Get a Hunting Dog!

If you have a family dog and it’s not a hunting dog, you’re missing the boat.

If you’re going to put up with, feed and clean up after a shoe-chewing dog, why not one that actually earns its keep? A hunter and his dog are like a baseball player and his glove, like coffee and a cup, like shotgun and shell.

The good news is that a good hunting dog needn’t cost and arm and leg, needn’t be bigger than a compact car, needn’t run free daily over 20,000 acres, and doesn’t require a professional trainer.

If you don’t have room for an 80-pound lab or setter, get a 20-pound cocker spaniel or 35-pound English setter or even a small Labrador. Or train a dachshund to hunt.

Seriously. Dogs are dogs, and any breed or mutt with an instinctive urge to pursue game can be easily trained to be a serviceable hunting companion. Basically you just need to train it to “stop,” “come” and “fetch.” Any dog can learn that.

Here’s how a potential hunt might go with such a dog:

Why not get a hunting dog?
Why not get a hunting dog?

You and  “Fee Fee” enter the field. Corn, grass, brush, and woods spread before you. Tell Fee Fee to heel while you cross the fence. Then load your gun and command Fee Fee to “hunt ‘em up.” If she gets too far for your comfort, give the “stop” command, usually “whoa” or “hup,” but it could be “sit,” which Fee Fee needs to learn anyway.

Whistle Blasts Good For Long-Range Commands
Most hunters overlay the voice command with a long blast of a whistle. Gives you longer range control outdoors. A staccato burst of whistles can be the “come” call. With the dog stopped, you catch up. Then release her again.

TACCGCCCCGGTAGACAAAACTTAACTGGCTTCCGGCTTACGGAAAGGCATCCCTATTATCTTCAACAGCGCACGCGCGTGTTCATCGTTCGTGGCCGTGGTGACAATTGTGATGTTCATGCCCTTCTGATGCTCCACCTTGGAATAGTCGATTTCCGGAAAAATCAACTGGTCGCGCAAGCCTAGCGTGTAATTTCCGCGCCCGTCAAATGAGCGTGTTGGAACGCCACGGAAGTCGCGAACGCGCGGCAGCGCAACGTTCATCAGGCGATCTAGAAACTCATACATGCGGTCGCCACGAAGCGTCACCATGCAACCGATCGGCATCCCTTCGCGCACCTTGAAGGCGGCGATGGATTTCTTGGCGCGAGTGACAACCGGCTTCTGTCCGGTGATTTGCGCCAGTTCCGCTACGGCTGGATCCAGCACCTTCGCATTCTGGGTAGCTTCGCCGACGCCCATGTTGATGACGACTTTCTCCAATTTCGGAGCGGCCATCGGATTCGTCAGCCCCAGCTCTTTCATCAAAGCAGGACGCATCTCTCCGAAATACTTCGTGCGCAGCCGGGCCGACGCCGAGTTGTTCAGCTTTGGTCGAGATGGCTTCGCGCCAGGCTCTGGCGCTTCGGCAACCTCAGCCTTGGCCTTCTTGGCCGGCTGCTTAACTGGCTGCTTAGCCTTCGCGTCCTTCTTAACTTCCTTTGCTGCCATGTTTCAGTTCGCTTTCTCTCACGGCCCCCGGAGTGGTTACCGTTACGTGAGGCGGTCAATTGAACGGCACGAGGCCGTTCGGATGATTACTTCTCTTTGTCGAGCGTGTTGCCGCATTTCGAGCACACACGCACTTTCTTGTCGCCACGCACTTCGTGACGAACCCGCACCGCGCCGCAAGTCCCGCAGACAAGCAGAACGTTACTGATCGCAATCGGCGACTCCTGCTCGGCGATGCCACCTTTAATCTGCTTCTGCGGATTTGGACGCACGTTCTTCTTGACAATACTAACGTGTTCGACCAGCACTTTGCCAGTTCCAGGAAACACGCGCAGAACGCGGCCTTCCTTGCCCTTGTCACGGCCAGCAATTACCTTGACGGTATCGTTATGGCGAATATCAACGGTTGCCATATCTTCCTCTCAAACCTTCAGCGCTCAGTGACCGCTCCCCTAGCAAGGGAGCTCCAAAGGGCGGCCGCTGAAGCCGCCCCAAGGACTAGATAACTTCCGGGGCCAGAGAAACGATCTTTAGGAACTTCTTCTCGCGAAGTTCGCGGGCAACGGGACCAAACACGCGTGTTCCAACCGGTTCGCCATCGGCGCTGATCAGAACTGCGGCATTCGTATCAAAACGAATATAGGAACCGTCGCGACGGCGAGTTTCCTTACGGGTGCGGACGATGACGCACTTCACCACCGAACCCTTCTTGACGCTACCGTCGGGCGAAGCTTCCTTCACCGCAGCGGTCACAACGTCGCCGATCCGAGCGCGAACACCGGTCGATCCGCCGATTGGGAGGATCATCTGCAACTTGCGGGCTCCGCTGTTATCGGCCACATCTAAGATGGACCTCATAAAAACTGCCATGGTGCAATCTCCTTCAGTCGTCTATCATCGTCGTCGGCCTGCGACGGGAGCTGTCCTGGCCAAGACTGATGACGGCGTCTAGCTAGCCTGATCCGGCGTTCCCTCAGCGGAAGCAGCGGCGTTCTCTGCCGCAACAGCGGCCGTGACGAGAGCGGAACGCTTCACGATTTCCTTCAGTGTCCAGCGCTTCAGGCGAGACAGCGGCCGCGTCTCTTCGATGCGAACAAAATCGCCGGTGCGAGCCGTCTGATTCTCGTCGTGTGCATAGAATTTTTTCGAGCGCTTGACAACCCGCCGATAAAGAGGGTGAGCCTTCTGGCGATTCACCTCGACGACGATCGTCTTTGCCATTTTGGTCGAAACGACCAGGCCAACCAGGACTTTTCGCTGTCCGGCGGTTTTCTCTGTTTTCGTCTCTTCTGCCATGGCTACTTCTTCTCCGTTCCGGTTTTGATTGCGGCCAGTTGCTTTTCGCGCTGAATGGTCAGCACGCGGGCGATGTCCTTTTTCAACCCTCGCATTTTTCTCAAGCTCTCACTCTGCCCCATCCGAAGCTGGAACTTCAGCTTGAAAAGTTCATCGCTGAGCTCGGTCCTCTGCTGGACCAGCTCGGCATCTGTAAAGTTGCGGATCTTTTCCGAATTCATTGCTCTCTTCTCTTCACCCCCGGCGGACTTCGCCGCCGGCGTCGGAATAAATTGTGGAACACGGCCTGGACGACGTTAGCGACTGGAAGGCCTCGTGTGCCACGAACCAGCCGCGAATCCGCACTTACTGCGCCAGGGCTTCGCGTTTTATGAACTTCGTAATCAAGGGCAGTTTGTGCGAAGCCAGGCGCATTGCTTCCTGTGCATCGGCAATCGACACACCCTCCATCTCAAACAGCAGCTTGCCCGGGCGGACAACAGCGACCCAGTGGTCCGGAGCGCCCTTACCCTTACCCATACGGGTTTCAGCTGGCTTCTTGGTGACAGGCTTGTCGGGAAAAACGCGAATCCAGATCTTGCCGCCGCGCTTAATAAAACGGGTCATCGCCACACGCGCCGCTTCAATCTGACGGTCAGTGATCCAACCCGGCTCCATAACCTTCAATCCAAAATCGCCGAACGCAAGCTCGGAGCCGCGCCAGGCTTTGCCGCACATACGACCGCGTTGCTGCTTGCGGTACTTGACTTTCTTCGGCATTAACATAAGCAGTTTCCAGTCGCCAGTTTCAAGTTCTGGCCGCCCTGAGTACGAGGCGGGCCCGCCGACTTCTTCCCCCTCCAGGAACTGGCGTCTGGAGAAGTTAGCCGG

If you wish to turn and go on another route, give the “come” command. It’s just that simple. Fee Fee will run, sniff, snoop, investigate, and eventually put up a bird. Shoot it, command “fetch” and she should bring it back.

It’s really that basic. Obviously you’ll need to introduce the dog to the sound of gunfire, done gradually with increasingly loud sounds while the dog is romping, feeding or otherwise preoccupied and having a great time. You train the dog to fetch, even if it does this instinctively, by making it open its mouth and hold things when you give the fetch command. Gradually extend this so she reaches for the item, then walks over to pick it up. Reward, not punishment, leads to progress. Thus trained, a dog will fetch on command.

A Rope Aids Training
You might train Fee Fee to quarter and stay within shotgun range. This is usually done with a rope about 15- to 20 yards long. When Fee Fee nears the end of the rope, command “come” or “turn.” Then turn and walk the opposite direction. The dog soon learns that “turn,” when ignored, results in an unpleasant tug at the neck, so when she hears “turn” and sees you turning, she runs that direction. You can add hand signals. Pretty soon you hardly turn or zigzag at all, but the dog does.

A delightfully easy way to train quickly is with the aid of an electronic collar. These devices may vibrate, emit a sound, or project an impulse similar to a static electric shock. An e-collar I use (D.T. Systems SPT 2432) includes a vibration mode plus a beeper locator I can activate to “hear” a distant dog. I’ve never “lost” a dog that was wearing an e-collar.

Don’t be afraid to train your own hunting dog. And don’t assume that it won’t make a good family pet, indoors or out. My setter sleeps quietly in the house, bothering no one unless called over for a rub. When we get afield, she’s a ball of bird-finding energy. Nice combination.

 

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